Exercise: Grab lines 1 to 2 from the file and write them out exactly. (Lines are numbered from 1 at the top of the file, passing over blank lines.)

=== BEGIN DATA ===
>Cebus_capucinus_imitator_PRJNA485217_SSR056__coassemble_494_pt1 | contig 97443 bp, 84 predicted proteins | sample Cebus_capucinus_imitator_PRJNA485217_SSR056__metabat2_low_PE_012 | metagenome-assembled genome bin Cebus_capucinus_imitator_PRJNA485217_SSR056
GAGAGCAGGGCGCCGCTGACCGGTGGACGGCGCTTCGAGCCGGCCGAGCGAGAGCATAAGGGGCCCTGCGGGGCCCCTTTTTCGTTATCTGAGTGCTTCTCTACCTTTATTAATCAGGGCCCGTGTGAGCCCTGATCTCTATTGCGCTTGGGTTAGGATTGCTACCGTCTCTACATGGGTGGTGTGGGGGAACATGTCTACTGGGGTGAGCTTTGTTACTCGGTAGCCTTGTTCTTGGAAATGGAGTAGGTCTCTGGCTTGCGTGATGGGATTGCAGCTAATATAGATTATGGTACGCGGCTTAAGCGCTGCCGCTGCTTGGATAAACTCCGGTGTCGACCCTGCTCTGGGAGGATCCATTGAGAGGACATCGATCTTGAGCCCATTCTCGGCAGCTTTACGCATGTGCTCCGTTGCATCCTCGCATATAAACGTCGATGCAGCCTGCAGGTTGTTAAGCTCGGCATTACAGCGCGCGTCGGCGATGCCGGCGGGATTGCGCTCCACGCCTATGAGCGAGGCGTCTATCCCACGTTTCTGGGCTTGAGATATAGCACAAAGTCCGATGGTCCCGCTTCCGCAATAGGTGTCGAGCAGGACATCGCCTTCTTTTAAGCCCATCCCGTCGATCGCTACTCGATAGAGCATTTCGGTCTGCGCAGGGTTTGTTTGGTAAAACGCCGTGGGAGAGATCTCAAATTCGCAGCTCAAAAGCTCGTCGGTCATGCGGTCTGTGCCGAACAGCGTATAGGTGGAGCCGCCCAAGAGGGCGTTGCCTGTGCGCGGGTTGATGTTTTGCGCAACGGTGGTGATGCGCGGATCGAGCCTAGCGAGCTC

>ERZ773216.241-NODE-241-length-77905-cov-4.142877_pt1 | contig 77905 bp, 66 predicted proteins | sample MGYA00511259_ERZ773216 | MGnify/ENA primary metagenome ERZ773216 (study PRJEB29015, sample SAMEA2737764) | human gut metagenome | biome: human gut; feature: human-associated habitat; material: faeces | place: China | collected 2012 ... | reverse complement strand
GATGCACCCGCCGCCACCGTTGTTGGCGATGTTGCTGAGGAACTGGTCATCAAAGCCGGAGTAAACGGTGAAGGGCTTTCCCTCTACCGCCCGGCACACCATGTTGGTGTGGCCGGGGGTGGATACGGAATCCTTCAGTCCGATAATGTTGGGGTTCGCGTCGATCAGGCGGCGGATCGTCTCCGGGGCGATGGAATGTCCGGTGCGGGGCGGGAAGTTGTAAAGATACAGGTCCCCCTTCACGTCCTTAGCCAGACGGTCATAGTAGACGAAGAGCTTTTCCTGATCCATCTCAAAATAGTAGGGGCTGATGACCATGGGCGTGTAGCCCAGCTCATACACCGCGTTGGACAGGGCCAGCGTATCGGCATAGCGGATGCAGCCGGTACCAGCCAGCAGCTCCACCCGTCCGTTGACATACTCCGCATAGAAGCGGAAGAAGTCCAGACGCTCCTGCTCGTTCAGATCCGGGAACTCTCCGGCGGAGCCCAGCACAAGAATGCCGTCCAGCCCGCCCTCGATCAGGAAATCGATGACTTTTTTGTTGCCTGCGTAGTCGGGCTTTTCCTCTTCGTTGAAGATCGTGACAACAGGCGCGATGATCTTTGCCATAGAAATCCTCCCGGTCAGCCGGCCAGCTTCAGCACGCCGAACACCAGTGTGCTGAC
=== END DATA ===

>Cebus_capucinus_imitator_PRJNA485217_SSR056__coassemble_494_pt1 | contig 97443 bp, 84 predicted proteins | sample Cebus_capucinus_imitator_PRJNA485217_SSR056__metabat2_low_PE_012 | metagenome-assembled genome bin Cebus_capucinus_imitator_PRJNA485217_SSR056
GAGAGCAGGGCGCCGCTGACCGGTGGACGGCGCTTCGAGCCGGCCGAGCGAGAGCATAAGGGGCCCTGCGGGGCCCCTTTTTCGTTATCTGAGTGCTTCTCTACCTTTATTAATCAGGGCCCGTGTGAGCCCTGATCTCTATTGCGCTTGGGTTAGGATTGCTACCGTCTCTACATGGGTGGTGTGGGGGAACATGTCTACTGGGGTGAGCTTTGTTACTCGGTAGCCTTGTTCTTGGAAATGGAGTAGGTCTCTGGCTTGCGTGATGGGATTGCAGCTAATATAGATTATGGTACGCGGCTTAAGCGCTGCCGCTGCTTGGATAAACTCCGGTGTCGACCCTGCTCTGGGAGGATCCATTGAGAGGACATCGATCTTGAGCCCATTCTCGGCAGCTTTACGCATGTGCTCCGTTGCATCCTCGCATATAAACGTCGATGCAGCCTGCAGGTTGTTAAGCTCGGCATTACAGCGCGCGTCGGCGATGCCGGCGGGATTGCGCTCCACGCCTATGAGCGAGGCGTCTATCCCACGTTTCTGGGCTTGAGATATAGCACAAAGTCCGATGGTCCCGCTTCCGCAATAGGTGTCGAGCAGGACATCGCCTTCTTTTAAGCCCATCCCGTCGATCGCTACTCGATAGAGCATTTCGGTCTGCGCAGGGTTTGTTTGGTAAAACGCCGTGGGAGAGATCTCAAATTCGCAGCTCAAAAGCTCGTCGGTCATGCGGTCTGTGCCGAACAGCGTATAGGTGGAGCCGCCCAAGAGGGCGTTGCCTGTGCGCGGGTTGATGTTTTGCGCAACGGTGGTGATGCGCGGATCGAGCCTAGCGAGCTC